for what it.s worth i don.t think a male should get more than 1 shot a hole in competion
Reply : Mon 27th Feb 2012 20:31
I agree with you, Alan, 2 shots on any hole makes a mockery of the game.
Reply : Mon 27th Feb 2012 20:39
I'm having my extra 2 at Minchinhampton in March unless of course I drop 2 shots from 20 in that time.
Fully behind the pointlessness of 2 shots on a Par 3 !
Reply : Mon 27th Feb 2012 23:17
That's what you think Darren. Half handicap for anyone from the Nottingham area
Reply : Tue 28th Feb 2012 03:22
So, the consensus of opinion is that there should be no handicaps above 18 for males and perhaps femailes as well. Or, if the females get say 24, then they should play off the men's tees.
Reply : Tue 28th Feb 2012 09:47
I don't think that is the consensus of opinion Paul, more the vocal few. There are some with very strong opinions on the matter and these are often low to mid handicap players who have been on the receiving end of a high handicapper carding 40+ points. I admit I have been that player with 40+ points
I think there are a few problems that lead to bandit scores: -
I don't particularly buy into only having one shot per hole. If we take out the cheats, the genuine 19-28 handicapper needs those extra shots to have a chance of shooting net par. I spent the first 18 months of my golfing journey aiming to shoot 95 on the par 69 course I was playing because I knew that score would win the round between myself and the other 27/28 handicappers I played with in my four-ball. We were consistent 27-30 over golfers at that time (see point 2 above) and if we only had 18 shots in a comp there is no way we would enter as we knew we had no chance of even being in the running. That's not to say we didn't aspire to get our handicaps down because we did, but at that time we just weren't good enough. This is one of the reasons the high handicap comps ran a few years ago as everyone was 25+ and was in the same boat. Shame they never continued.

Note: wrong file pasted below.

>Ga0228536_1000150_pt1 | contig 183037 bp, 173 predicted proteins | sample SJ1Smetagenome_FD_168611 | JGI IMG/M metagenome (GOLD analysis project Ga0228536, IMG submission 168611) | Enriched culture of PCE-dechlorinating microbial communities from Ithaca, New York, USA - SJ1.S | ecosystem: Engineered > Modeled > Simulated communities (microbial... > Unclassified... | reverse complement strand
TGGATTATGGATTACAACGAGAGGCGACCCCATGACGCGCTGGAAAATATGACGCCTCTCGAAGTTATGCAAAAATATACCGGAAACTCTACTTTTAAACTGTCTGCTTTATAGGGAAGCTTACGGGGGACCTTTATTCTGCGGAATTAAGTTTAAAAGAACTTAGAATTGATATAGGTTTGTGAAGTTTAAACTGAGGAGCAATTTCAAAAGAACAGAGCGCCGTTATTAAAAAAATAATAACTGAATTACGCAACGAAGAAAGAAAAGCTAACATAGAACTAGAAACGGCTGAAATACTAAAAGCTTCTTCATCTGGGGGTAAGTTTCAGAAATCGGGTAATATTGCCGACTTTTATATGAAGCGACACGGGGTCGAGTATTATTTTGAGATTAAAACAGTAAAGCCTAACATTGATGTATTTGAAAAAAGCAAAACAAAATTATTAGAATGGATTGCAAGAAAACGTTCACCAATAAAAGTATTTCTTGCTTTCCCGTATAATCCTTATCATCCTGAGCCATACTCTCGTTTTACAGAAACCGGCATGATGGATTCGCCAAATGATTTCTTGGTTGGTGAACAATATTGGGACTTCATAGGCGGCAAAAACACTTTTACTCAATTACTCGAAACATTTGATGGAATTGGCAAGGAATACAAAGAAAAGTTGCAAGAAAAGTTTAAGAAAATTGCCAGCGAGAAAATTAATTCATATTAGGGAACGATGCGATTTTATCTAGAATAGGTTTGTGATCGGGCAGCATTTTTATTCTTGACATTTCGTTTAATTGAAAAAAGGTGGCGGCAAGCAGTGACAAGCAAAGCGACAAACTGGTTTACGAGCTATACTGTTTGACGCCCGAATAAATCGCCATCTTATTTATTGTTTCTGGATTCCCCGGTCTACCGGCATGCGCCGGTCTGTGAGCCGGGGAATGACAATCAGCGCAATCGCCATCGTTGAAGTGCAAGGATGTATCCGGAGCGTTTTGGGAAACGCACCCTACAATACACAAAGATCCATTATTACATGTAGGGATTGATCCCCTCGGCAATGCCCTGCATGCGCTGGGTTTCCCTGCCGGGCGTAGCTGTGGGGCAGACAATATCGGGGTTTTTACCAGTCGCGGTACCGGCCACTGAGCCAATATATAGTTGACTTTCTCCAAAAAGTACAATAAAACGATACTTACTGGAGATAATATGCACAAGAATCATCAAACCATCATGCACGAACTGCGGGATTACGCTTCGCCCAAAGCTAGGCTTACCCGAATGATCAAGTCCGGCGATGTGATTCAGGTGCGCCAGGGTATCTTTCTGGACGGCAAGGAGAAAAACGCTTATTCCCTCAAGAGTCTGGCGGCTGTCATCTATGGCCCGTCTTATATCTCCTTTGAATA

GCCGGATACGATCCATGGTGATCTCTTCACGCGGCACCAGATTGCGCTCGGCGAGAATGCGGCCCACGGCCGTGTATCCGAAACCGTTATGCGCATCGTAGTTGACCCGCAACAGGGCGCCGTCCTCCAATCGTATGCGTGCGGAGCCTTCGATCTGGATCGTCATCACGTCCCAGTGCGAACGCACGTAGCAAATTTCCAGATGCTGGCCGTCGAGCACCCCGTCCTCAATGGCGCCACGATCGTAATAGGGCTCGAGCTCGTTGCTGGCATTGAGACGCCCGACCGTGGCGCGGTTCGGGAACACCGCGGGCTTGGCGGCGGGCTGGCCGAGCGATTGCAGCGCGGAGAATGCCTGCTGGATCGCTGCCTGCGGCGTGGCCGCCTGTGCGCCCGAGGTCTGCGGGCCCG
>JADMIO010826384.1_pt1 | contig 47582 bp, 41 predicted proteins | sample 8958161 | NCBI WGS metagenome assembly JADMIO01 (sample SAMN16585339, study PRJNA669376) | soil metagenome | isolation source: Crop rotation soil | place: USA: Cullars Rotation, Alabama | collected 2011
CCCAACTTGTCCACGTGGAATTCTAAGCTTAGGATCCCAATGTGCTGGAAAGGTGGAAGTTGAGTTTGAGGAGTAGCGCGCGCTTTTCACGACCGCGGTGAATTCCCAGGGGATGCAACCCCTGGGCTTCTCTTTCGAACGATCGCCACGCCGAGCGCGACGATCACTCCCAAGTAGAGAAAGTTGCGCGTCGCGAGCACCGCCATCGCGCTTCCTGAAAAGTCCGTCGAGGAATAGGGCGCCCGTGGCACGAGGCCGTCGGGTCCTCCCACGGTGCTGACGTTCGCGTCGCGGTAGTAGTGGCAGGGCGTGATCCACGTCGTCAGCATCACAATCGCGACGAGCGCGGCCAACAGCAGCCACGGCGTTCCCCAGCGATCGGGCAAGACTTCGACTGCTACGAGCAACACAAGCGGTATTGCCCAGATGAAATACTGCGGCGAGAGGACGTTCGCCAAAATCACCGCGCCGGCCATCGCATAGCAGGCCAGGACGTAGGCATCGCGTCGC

I don't buy into the ¾ handicap that is often touted as being the solution either. Whenever you hear this demanded it alway comes from low handicappers. The reason for this is simple maths. ¾ of 8 is 6, ¾ of 24 is 18. The low handicapper off 8 loses 2 shots whist the higher handicapper off 24 loses 6. This means the low handicapper now effectively has a 4 shot advantage over the high handicapper. Whenever I hear calls for ¾ handicaps to stave off banditry I smile to myself because it almost always comes from a single figure handicapper and I think "but you're just trying to get playing handicaps tweaked to give yourself a better chance of winning, surely that is banditry too?". My playing handicap is currently 14, not ¾ of 14, so I should play off 14. I wish it were ¾ of 14 (goal for 2012 by the way)